To reserve your spot on a tour contact (305)289-2690.

Image courtesy of of Florida State Parks  

Bahia Honda State Park

Silver Palm & Red Bridge Trails 

For a more relaxing easier hike, Silver Palms is one of the shorter trails (approximately .5miles) that loops around through a hammock, mangrove areas, and dunes. When you reach the highest ground enjoy the panaromic views of the island. 

Be sure to checkout the Butterfly Garden located near Loggerhead beach. Just past the Garden is another short trail that takes you  near the old seven mile bridge and leads you to the another main trail – Old Bahia Honda Bridge Trail.

For information on Bahia Honda beaches, see:

Image Courtesy of Natural Born Hikers

Blue Hole located in Big Pine Key

There's only a short trail here, but this old rock quarry collects a deep "lens" of rainwater and is now home to a few Florida Alligators and some other fresh water species, inlcuding turtles. Visitors often see Key Deer here, the miniature sub-species of deer that are native to the Florida Keys. This is also a popular spot with birders.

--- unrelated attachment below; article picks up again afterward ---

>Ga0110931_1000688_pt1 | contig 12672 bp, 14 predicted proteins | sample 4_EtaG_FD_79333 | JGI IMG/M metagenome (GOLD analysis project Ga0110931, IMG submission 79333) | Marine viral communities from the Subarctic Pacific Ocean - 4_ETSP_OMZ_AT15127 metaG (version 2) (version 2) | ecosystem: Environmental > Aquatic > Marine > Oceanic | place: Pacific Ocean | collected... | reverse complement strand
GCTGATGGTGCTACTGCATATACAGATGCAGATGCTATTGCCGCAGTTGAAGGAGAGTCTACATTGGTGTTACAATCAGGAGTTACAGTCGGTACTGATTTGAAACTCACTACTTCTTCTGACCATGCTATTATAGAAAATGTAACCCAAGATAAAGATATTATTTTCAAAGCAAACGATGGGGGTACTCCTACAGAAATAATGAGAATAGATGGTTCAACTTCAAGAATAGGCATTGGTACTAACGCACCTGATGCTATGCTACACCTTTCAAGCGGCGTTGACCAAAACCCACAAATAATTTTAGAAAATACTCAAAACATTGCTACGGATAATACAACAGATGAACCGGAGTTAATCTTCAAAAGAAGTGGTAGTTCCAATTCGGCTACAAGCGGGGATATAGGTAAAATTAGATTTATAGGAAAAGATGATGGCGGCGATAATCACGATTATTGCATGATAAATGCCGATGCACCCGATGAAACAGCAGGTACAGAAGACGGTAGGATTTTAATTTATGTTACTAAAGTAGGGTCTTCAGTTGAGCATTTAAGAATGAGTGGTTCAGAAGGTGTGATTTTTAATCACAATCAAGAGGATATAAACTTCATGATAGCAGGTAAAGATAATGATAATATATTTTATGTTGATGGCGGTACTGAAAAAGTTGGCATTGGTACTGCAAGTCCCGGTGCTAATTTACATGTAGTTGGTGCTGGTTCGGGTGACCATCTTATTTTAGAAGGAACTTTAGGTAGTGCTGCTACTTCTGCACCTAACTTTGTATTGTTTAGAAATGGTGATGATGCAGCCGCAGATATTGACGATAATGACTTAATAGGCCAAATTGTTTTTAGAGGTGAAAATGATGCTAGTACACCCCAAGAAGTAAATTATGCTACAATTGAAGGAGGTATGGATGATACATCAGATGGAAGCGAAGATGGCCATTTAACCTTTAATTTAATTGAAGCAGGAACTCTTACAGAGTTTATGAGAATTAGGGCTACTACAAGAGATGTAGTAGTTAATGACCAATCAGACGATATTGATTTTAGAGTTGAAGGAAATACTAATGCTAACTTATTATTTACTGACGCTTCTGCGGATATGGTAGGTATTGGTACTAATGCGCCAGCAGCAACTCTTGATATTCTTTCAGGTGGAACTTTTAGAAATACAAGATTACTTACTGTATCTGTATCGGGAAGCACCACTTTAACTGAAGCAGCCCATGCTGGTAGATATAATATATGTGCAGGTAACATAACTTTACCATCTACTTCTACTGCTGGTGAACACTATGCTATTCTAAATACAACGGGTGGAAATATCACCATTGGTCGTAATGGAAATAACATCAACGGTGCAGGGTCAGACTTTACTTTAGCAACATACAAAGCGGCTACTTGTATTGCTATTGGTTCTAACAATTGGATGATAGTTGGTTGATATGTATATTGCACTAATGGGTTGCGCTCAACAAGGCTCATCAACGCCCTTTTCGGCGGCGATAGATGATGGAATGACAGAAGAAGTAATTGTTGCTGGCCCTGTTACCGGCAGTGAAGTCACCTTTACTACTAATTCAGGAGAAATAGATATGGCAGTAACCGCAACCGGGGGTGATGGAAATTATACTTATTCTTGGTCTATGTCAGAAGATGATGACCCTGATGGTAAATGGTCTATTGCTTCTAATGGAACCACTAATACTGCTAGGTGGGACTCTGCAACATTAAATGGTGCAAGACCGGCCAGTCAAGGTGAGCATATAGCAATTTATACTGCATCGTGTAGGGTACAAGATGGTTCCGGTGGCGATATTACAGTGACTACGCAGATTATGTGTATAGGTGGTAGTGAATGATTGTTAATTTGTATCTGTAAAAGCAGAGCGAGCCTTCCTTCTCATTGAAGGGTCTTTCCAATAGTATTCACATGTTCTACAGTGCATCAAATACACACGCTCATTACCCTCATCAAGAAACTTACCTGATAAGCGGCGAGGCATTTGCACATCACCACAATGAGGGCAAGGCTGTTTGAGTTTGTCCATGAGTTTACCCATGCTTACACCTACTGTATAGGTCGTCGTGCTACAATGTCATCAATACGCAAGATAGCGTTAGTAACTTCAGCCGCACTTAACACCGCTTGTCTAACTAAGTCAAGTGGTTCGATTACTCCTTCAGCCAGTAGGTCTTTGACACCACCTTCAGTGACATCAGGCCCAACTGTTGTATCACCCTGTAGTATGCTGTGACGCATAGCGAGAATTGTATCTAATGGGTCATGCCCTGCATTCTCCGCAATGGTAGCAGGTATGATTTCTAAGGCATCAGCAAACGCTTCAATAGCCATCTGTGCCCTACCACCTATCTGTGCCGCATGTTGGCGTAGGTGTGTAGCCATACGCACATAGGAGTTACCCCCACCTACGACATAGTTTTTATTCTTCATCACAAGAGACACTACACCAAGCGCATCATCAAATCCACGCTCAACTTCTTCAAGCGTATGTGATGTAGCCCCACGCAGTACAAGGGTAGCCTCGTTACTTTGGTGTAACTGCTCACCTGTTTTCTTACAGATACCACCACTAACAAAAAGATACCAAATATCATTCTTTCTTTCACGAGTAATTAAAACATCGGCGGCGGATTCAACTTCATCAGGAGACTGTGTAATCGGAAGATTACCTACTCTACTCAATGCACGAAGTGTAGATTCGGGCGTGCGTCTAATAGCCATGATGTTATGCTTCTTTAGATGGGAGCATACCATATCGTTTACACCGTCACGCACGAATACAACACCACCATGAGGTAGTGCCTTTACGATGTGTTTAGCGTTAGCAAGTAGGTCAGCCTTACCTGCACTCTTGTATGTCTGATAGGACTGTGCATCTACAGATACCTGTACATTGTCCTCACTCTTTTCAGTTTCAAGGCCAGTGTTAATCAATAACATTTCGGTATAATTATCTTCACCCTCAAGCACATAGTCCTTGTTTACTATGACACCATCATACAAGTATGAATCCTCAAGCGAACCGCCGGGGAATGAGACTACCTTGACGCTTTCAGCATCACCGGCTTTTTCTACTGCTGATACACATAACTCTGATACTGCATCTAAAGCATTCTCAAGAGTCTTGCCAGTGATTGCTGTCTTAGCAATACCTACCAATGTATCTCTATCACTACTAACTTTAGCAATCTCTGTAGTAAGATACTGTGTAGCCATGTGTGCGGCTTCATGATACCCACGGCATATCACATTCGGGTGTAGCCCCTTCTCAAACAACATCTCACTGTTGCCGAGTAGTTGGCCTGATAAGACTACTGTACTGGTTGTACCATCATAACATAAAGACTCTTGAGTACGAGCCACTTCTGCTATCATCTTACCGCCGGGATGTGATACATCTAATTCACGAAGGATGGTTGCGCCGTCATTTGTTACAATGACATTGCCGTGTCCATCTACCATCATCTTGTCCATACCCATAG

To get to Blue Hole, turn onto Key Deer Blvd (the northwest fork) at the traffic light on Big Pine Key. Blue Hole is 3 miles north on the left. 


More photos by Draken

Watson Hammock in Big Pine Key MM 30.5

About 3/10 mile further on Key Deer Boulevard is the trail head for  north is the Watson Hammock trail. It's less than a mile, round trip, but you will see the lower Florida Keys in their most natural state; its hardwood hammock and Southern Slash Piine forest and mangrove forest all offer a shady respite from the sub-tropical sunshine. The trail is named for Frank C Watson, the "Watchful Steward of the Key Deer" … a game agent in the Lower Keys who recognized that the diminutive deer were close to extinction and took steps to preserve them. He was the first manager of the National Key Deer Refuge (est. 1954) and remained as director until retirement in 1975. His staunch protection saved not only the Key Deer, but much of the natural habitat in Big Pine. 

key deer in Watson Hammock, Big Pine Key
Key Deer in the mangroves of Big Pine by Kathy & Sam.

Wish you safe and happy trails.